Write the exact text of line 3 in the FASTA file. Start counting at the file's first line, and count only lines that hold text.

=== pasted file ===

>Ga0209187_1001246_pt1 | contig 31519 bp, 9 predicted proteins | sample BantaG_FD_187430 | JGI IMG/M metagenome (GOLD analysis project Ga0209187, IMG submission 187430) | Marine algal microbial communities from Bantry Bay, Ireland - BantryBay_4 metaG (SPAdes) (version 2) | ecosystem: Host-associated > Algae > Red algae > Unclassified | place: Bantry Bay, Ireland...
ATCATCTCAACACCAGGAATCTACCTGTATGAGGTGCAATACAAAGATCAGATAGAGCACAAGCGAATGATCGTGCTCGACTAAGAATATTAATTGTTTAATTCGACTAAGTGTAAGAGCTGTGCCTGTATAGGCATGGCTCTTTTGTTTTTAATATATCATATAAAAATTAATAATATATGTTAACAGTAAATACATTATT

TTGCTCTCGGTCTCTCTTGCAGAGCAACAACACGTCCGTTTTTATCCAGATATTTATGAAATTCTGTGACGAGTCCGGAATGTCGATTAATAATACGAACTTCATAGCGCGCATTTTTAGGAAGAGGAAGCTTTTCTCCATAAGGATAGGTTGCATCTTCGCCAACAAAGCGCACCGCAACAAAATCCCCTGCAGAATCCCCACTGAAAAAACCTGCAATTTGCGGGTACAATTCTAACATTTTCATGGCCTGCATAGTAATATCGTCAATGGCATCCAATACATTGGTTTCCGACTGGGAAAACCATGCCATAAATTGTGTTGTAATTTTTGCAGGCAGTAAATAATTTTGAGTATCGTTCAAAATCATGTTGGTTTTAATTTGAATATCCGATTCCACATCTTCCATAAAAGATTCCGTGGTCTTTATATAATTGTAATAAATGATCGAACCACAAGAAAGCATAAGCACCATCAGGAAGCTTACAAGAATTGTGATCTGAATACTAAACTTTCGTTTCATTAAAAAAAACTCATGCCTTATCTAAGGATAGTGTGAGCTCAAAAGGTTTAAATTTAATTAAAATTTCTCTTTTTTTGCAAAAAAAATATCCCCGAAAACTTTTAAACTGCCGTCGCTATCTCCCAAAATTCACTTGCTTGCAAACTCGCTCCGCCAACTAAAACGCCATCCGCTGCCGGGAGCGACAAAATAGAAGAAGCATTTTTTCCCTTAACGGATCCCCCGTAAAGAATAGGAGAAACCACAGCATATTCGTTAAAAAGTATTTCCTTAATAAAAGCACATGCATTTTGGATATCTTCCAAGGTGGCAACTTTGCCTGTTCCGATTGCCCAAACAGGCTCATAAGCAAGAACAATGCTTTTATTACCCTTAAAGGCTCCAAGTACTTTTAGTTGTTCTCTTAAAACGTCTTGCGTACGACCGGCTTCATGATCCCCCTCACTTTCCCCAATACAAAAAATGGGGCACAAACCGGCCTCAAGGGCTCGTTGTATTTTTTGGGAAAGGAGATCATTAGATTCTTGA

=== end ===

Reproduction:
TTGCTCTCGGTCTCTCTTGCAGAGCAACAACACGTCCGTTTTTATCCAGATATTTATGAAATTCTGTGACGAGTCCGGAATGTCGATTAATAATACGAACTTCATAGCGCGCATTTTTAGGAAGAGGAAGCTTTTCTCCATAAGGATAGGTTGCATCTTCGCCAACAAAGCGCACCGCAACAAAATCCCCTGCAGAATCCCCACTGAAAAAACCTGCAATTTGCGGGTACAATTCTAACATTTTCATGGCCTGCATAGTAATATCGTCAATGGCATCCAATACATTGGTTTCCGACTGGGAAAACCATGCCATAAATTGTGTTGTAATTTTTGCAGGCAGTAAATAATTTTGAGTATCGTTCAAAATCATGTTGGTTTTAATTTGAATATCCGATTCCACATCTTCCATAAAAGATTCCGTGGTCTTTATATAATTGTAATAAATGATCGAACCACAAGAAAGCATAAGCACCATCAGGAAGCTTACAAGAATTGTGATCTGAATACTAAACTTTCGTTTCATTAAAAAAAACTCATGCCTTATCTAAGGATAGTGTGAGCTCAAAAGGTTTAAATTTAATTAAAATTTCTCTTTTTTTGCAAAAAAAATATCCCCGAAAACTTTTAAACTGCCGTCGCTATCTCCCAAAATTCACTTGCTTGCAAACTCGCTCCGCCAACTAAAACGCCATCCGCTGCCGGGAGCGACAAAATAGAAGAAGCATTTTTTCCCTTAACGGATCCCCCGTAAAGAATAGGAGAAACCACAGCATATTCGTTAAAAAGTATTTCCTTAATAAAAGCACATGCATTTTGGATATCTTCCAAGGTGGCAACTTTGCCTGTTCCGATTGCCCAAACAGGCTCATAAGCAAGAACAATGCTTTTATTACCCTTAAAGGCTCCAAGTACTTTTAGTTGTTCTCTTAAAACGTCTTGCGTACGACCGGCTTCATGATCCCCCTCACTTTCCCCAATACAAAAAATGGGGCACAAACCGGCCTCAAGGGCTCGTTGTATTTTTTGGGAAAGGAGATCATTAGATTCTTGA